The windstorm that ripped through Bradford West Gwillimbury on Friday downed trees, tore shingles off roofs, cut power to homes, and even flipped a truck pulling a camper-trailer on its side with a family of four inside.
The storm is a perfect example of why emergency preparedness is important — and it unexpectedly kicked off Emergency Preparedness Week May 6-12, said South Simcoe Police Executive Sgt. Todd Ferrier.
“You start getting crazy wind storms like that again… It’s not going to take much to have a major accident, (even) on Highway 400,” he said. “Like most other emergency services … we had just a boatload of calls.”
One person was taken to hospital as a precaution Friday after a Keswick family of two adults and two children in a truck pulling a 10-metre camper-trailer “got caught by a sudden gust of wind” and both vehicles flipped on their sides, Ferrier said.
The 5:53 p.m. incident happened on 10 Sideroad near Concession 10 in Bradford, he said.
In a separate incident, another vehicle pulling a camper-trailer also got caught in a gust of wind and was pushed into a vehicle in another lane, he said.
“The winds did wreak havoc on any large vehicles.”
At the peak of the storm, about 100,000 Alectra customers did not have power from Barrie to St. Catharines. In Bradford, 3,440 people lost power, but all were restored by Saturday morning, said Alectra spokesperson Rachel Bertone.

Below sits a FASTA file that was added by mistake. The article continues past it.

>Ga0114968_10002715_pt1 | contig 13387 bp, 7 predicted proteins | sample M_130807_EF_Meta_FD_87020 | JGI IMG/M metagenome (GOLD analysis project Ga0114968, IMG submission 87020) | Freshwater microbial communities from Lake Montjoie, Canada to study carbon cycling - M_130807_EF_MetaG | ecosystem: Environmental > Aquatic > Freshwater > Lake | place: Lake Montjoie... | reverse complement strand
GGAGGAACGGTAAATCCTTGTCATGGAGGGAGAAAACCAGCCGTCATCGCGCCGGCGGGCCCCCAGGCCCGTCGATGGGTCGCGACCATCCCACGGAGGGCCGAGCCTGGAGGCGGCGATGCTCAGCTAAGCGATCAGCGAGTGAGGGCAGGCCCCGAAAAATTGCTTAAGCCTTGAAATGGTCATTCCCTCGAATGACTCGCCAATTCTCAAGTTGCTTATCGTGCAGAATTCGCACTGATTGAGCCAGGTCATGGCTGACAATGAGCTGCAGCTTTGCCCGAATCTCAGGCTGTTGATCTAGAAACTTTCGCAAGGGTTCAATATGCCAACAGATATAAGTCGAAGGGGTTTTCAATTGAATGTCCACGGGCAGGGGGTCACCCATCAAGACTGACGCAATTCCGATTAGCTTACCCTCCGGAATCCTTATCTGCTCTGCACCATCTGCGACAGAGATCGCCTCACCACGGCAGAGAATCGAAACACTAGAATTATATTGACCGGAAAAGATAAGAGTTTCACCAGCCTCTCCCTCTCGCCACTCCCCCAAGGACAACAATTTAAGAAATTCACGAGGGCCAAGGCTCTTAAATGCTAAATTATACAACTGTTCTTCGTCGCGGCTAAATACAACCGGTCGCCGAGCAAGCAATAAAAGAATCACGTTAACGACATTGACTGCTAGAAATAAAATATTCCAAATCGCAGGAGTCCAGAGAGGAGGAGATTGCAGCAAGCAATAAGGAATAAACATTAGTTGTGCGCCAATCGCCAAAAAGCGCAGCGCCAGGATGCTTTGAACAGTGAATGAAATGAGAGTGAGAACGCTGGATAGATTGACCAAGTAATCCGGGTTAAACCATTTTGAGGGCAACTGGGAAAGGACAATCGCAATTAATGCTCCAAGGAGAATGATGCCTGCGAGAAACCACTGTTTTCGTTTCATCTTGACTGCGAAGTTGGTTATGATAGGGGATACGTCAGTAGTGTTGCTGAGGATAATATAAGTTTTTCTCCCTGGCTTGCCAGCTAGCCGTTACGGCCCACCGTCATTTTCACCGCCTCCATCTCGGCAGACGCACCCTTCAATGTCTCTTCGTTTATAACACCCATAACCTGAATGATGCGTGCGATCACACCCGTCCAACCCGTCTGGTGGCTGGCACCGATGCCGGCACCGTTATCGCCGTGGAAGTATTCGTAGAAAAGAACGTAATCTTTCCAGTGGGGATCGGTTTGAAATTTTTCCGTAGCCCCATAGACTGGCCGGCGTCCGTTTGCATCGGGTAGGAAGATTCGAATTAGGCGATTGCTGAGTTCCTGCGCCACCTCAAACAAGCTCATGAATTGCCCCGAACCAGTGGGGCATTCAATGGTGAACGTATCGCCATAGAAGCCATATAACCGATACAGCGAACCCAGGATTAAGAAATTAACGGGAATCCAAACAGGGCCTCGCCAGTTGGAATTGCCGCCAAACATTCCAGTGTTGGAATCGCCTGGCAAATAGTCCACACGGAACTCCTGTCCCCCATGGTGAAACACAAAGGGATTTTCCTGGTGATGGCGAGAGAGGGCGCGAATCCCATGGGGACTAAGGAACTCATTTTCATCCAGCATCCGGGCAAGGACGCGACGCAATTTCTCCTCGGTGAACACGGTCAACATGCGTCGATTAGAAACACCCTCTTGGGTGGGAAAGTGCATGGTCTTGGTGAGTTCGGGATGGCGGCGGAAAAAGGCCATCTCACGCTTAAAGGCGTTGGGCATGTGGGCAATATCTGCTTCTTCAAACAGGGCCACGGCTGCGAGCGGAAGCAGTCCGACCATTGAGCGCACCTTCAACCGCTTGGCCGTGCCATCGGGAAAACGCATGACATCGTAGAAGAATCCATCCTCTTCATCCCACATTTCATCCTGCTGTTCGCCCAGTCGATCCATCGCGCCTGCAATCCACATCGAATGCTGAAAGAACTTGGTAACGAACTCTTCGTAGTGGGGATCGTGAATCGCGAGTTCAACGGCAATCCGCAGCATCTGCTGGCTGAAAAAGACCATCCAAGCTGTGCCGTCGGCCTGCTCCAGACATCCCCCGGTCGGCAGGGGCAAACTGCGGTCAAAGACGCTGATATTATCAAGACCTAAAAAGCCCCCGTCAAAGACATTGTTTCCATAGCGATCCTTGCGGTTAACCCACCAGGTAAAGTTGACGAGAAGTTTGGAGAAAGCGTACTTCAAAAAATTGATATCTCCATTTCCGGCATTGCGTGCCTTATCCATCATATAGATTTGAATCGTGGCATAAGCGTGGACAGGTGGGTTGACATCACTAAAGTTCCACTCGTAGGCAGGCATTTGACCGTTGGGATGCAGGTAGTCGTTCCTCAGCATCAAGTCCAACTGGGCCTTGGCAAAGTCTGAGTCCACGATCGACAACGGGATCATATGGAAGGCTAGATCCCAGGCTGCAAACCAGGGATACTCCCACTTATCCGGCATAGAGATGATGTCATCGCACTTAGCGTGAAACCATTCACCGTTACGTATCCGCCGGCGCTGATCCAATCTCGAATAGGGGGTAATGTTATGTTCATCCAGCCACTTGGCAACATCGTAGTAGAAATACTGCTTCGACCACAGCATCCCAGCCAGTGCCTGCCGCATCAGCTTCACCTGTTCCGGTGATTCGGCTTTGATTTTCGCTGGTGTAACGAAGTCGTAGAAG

As of 9 a.m. Monday, 25 homes and businesses were still without power, all of which are in Mississauga, she said.
The Bradford West Gwillimbury Public Library and BWG Leisure Centre opened up to anyone who lost power needing to charge phones and computers, or take a shower.
Throughout town on the weekend, branches and shingles littered the streets, and construction debris blew onto sidewalks.
Residents like Rick Walker had already begun the cleanup after wind brought down a 39-year-old blue spruce in his front yard right onto his vehicles.
In a tweet Sunday, the South Simcoe Police Service said Friday’s windstorm was a “good reminder” to stock up on 72-hour emergency kits.
As well, today at exactly 1:55 p.m., a Canadian Alerting Attention Signal — what typically plays on radio or TV in connection with Amber Alerts — will blare from cellphones and other compatible wireless devices across Ontario.
Ferrier said this new alert system will help Bradford residents stay up-to-date if another incident, such as a windstorm, causes crashes and other problems.
With files from Miriam King